The pledges by governments, the World Bank and Asian Bank cover the appeal to be issued at the Jakarta meeting. But the United Nations said it would need those pledges transformed into cash immediately to cover emergency supplies.
The latest aid pledges came after United Nations Secretary-General Kofi Annan told the gathering in Jakarta that Asia could be hit by a second wave of deaths, but this time from preventable causes.
"We do know at least half-a-million were injured, that nearly two million need food aid and that many more need water sanitation and health care," he said. "We have a duty to the survivors to stop the tsunami from being followed by a second wave of death this time from preventable causes," he said.
"The goodwill and concern around the world are enormous, so are the challenges facing us. There are daunting logistical constraints but they are not insurmountable," he told the gathering.
Annan echoed earlier comments from Indonesian President Susilo Bambang Yudhoyono calling for creation an early warning system. "We must also draw and act on every lesson we can to prevent this occurring in the future," he said.
Yudhoyono had called for an unprecedented response to the Asian Tsunami in his opening address to a one-day emergency summit in Jakarta. "What the victims went through beggars the imagination," he said. "This tragedy has been a humbling experience, it proves no nation can survive alone," Yudhoyono told the gathering.
He called on all of the countries present at the meeting to meet the combined cost of the catastrophe. "Our response to this unprecedented catastrophe must be equally unprecedented so that we immediately put an end to the human suffering and misery that came later," he said.
The one-day emergency summit is an attempt to coordinate the massive aid effort for tsunami-hit countries, with more than 20 leaders from donor and affected countries and international organizations attending.
Among the highest profile delegates are Annan, World Bank President James Wolfensohn and US Secretary of State Colin Powell. Country leaders at the conference include the prime ministers of Japan, China, Australia and South Korea.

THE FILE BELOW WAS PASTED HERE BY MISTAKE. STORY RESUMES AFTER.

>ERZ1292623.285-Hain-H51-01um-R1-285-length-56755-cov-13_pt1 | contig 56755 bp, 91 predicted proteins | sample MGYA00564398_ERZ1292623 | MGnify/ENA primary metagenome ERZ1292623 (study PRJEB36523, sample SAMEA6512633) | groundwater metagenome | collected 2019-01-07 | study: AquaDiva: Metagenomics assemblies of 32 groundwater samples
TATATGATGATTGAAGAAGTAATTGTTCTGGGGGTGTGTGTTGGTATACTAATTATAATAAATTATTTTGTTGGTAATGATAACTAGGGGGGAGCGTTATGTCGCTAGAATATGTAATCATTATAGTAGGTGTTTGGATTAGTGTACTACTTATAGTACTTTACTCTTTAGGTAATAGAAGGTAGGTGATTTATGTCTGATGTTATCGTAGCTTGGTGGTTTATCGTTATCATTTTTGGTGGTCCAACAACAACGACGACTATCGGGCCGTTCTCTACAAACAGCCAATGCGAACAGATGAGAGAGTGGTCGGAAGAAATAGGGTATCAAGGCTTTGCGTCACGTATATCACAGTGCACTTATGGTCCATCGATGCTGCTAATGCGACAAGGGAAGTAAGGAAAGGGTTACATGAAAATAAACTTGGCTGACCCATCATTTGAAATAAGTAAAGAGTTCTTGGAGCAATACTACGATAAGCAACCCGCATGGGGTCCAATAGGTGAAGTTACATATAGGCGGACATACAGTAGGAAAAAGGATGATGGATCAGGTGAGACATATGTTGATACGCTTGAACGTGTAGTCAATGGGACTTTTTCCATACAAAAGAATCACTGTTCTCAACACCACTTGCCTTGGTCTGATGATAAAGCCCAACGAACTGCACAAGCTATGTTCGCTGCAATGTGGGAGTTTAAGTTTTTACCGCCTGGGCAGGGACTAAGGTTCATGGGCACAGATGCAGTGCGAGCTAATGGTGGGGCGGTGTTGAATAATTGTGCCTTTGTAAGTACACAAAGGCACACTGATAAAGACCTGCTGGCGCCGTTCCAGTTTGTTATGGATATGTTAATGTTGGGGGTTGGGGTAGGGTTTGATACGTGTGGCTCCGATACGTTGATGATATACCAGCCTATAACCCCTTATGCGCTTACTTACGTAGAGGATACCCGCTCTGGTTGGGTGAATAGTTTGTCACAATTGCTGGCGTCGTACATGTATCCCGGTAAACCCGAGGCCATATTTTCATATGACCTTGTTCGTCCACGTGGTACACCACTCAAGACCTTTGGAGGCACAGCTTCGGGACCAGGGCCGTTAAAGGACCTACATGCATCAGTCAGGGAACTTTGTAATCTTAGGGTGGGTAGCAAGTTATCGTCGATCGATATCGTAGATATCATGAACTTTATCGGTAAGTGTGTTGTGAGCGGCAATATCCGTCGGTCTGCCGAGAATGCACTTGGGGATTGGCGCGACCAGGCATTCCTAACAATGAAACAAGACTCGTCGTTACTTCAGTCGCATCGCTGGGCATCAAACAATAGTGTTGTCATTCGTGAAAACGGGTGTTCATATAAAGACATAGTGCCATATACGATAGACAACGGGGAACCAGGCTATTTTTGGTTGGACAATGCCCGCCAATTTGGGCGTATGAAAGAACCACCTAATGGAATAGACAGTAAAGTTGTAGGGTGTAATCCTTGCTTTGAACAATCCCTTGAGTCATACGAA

Thailand's Foreign Minister, Surakiart Sathirathai proposed that his country host a regional early warning system to limit the damage in future disasters.
"At the regional level early warning is the key to disaster prevention," he told the meeting. "We are prepared to go ahead on this issue by ourselves if necessary, but we would prefer coordinated action on a regional basis.
"I propose that the Asia Disaster Prevention centre in Thailand be enlarged and utilized as a focal point to develop such a regional early warning system," he said.
Heads of charities and aid agencies from all over the world are also in attendance to discuss ways to ensure that aid is distributed as efficiently as possible.
"One of our hopes (from the conference) is even greater coordination and cooperation that are or will be offering assistance," Dave Toyten, chief executive of international Christian charity World Vision, told Deutsche Presse-Agentur dpa.
"In many ways the biggest challenge is logistical. The greatest frustration is not being able to get supplies to areas where they are needed."
The conference was proposed by Singapore and was organized by the Association of Southeast Asian Nations (ASEAN), a regional grouping of Cambodia, Brunei, Indonesia, Laos, Malaysia, Myanmar (Burma), Singapore, the Philippines, Thailand and Vietnam.
Myamar's (Burma's) Prime Minister Soe Win sought to play down news reports that the country may have been harder hit than government officials have admitted. He said the country has recorded only 59 deaths, three missing and 43 injured from the giant wave.
"The situation in our country is manageable and we are doing our best to alleviate the plight of our people. We welcome the help and assistance that has been provided," Win told the meeting.
Subject: German news